Friday, October 17, 2008

Battle in Seattle A Phyrric Movie

There are two sides to the film the Battle in Seattle. Yes, immediately one thinks of activists vs. McWorld. But that isn’t what I mean. The Battle in Seattle has great film making paired with some of the most mundane clichés.

The Battle in Seattle is a fictionalized account of true events that took place when activists in Seattle interrupted the WTO (World Trade Organization) from meeting. Non-violent protests and acts of civil disobedience managed to stop the plenary session by barring entry to the Paramount Theatre using creative tactics. However, mobs of people easily get out of control, which was exactly what happened as the downtown core of the city turned into a riot. The mayor of Seattle was forced by higher ups in the US government to take more extreme measures. The police began to control the protestors using force and arrest as a state of emergency was called.

Inspired by these events, first time writer/director Stuart Townsend brings us into the frontlines of Seattle’s battle. For five days, the indignancy and anger of ordinary people is captured. Activists whose issues range from labor concerns to sea turtles join forces. The activists withstand tear gas and rubber bullets for their respective causes, believing in something greater. They do this with heroic ferocity. The film certainly galvanizes sympathy and appreciation for the work of these men and women. This is where the film is commendable.

On the other hand, to convey the story and tell its messages, stock characters with stock situations are used. The worst of the bunch are the characters of the activists, whose lines are often just statements of principle put into dialogue. I don’t know who is the worst: the perpetual optimist? The angry anarchist? The champion of non-violence who is drive by a desire to avenge his brother’s death? The one who quits and has to be reminded of the big picture? Worse, is the “novice” blonde reporter who disobeys her boss to cover the protests instead of the arrival of Clinton. Then the situations – the woman who gets caught in the mob who doesn’t belong there, the showdown between the non-violent protestors and those who are less gentle on the city, the cops brutalizing the crowd.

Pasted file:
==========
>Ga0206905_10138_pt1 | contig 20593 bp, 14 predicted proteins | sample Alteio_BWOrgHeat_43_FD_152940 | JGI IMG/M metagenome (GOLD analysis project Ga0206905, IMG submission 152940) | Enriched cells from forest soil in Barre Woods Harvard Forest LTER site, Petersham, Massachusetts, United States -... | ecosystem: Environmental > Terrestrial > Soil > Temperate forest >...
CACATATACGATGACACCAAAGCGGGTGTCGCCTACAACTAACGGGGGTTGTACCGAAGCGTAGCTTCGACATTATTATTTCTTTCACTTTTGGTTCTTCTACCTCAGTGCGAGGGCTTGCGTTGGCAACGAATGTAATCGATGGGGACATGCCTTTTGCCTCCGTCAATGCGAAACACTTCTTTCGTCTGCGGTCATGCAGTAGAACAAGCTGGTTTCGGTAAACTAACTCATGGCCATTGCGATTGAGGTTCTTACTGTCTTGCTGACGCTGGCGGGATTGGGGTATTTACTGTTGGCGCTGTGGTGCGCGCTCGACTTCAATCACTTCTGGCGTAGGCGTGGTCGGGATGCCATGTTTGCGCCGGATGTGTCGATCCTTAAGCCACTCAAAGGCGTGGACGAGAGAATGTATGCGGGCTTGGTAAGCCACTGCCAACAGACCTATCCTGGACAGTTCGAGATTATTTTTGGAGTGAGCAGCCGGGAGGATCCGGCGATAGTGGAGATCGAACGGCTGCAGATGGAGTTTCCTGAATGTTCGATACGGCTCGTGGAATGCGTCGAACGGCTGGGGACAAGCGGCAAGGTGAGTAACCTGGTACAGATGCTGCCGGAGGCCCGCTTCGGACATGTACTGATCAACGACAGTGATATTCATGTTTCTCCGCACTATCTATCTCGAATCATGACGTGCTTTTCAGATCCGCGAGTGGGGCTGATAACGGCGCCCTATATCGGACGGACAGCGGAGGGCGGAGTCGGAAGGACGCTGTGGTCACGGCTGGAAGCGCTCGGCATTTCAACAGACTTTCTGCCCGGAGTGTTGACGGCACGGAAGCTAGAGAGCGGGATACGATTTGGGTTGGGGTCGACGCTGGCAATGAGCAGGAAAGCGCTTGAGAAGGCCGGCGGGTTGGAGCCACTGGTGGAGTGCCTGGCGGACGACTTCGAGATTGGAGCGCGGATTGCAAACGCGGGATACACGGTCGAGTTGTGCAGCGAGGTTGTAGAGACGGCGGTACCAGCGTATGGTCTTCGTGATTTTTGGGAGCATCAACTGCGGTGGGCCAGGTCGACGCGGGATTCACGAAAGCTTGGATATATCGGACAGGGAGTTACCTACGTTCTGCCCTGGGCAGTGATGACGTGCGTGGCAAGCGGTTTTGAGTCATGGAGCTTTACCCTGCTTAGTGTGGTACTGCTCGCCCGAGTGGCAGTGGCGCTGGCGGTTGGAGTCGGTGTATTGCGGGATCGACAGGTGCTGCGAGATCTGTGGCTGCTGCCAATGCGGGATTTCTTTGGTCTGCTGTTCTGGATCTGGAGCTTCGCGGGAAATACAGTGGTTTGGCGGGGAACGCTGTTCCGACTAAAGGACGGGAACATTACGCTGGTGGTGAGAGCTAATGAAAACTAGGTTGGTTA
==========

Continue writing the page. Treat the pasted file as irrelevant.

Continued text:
Fortunately, even shallow characters with rotten dialogue are given a bit of roundness by passionate actors. Ray Liotta does a wonderful job as the conflicted mayor whose hand is forced by the US government. Woody Harrelson is the perfect vehicle for controlled rage. Charlize Theron evokes a great deal of sympathy for her character, the pregnant, politically unaware upscale shopgirl .

Another aspect of the film that I appreciate is the fact that the director indicates the way the protests hinder some of the “good guys” (Médecins sans Frontiers, for example) who are on the inside of the WTO. Of course, I wonder why the presenter for MSF looks like a bedraggled intellectual in need of a shave and a haircut. He heads up a major international NGO and is a physician. Despite the fact the WTO is dominated by corporate interests, it also provides opportunities for necessary networking and visibility of NGOs.

All in all, Battle in Seattle is an important film to see, if only to remind ourselves that we can make a difference and that our voices can be heard.

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